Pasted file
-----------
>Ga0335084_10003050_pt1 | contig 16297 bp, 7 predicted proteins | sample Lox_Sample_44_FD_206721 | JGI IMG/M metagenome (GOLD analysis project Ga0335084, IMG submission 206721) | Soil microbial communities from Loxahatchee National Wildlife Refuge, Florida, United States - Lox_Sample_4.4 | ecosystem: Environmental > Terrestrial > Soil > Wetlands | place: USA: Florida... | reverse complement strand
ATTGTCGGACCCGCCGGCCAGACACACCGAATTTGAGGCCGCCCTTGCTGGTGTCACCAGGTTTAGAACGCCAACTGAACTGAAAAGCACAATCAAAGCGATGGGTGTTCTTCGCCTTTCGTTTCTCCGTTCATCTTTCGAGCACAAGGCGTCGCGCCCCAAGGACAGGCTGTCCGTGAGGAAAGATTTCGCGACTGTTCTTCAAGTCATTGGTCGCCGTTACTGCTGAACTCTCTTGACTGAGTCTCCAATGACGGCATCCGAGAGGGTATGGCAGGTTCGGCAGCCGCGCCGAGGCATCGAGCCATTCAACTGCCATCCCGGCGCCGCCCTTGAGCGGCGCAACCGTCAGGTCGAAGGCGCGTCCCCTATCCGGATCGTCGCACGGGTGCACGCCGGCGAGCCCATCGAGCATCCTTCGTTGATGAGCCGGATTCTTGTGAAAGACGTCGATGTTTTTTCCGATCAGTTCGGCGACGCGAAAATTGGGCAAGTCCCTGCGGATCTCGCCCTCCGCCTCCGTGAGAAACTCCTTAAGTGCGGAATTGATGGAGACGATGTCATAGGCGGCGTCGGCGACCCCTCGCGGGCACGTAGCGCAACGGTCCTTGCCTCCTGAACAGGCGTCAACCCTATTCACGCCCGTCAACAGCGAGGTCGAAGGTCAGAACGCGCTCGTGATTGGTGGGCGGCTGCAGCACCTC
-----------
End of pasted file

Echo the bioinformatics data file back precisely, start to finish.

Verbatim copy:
>Ga0335084_10003050_pt1 | contig 16297 bp, 7 predicted proteins | sample Lox_Sample_44_FD_206721 | JGI IMG/M metagenome (GOLD analysis project Ga0335084, IMG submission 206721) | Soil microbial communities from Loxahatchee National Wildlife Refuge, Florida, United States - Lox_Sample_4.4 | ecosystem: Environmental > Terrestrial > Soil > Wetlands | place: USA: Florida... | reverse complement strand
ATTGTCGGACCCGCCGGCCAGACACACCGAATTTGAGGCCGCCCTTGCTGGTGTCACCAGGTTTAGAACGCCAACTGAACTGAAAAGCACAATCAAAGCGATGGGTGTTCTTCGCCTTTCGTTTCTCCGTTCATCTTTCGAGCACAAGGCGTCGCGCCCCAAGGACAGGCTGTCCGTGAGGAAAGATTTCGCGACTGTTCTTCAAGTCATTGGTCGCCGTTACTGCTGAACTCTCTTGACTGAGTCTCCAATGACGGCATCCGAGAGGGTATGGCAGGTTCGGCAGCCGCGCCGAGGCATCGAGCCATTCAACTGCCATCCCGGCGCCGCCCTTGAGCGGCGCAACCGTCAGGTCGAAGGCGCGTCCCCTATCCGGATCGTCGCACGGGTGCACGCCGGCGAGCCCATCGAGCATCCTTCGTTGATGAGCCGGATTCTTGTGAAAGACGTCGATGTTTTTTCCGATCAGTTCGGCGACGCGAAAATTGGGCAAGTCCCTGCGGATCTCGCCCTCCGCCTCCGTGAGAAACTCCTTAAGTGCGGAATTGATGGAGACGATGTCATAGGCGGCGTCGGCGACCCCTCGCGGGCACGTAGCGCAACGGTCCTTGCCTCCTGAACAGGCGTCAACCCTATTCACGCCCGTCAACAGCGAGGTCGAAGGTCAGAACGCGCTCGTGATTGGTGGGCGGCTGCAGCACCTC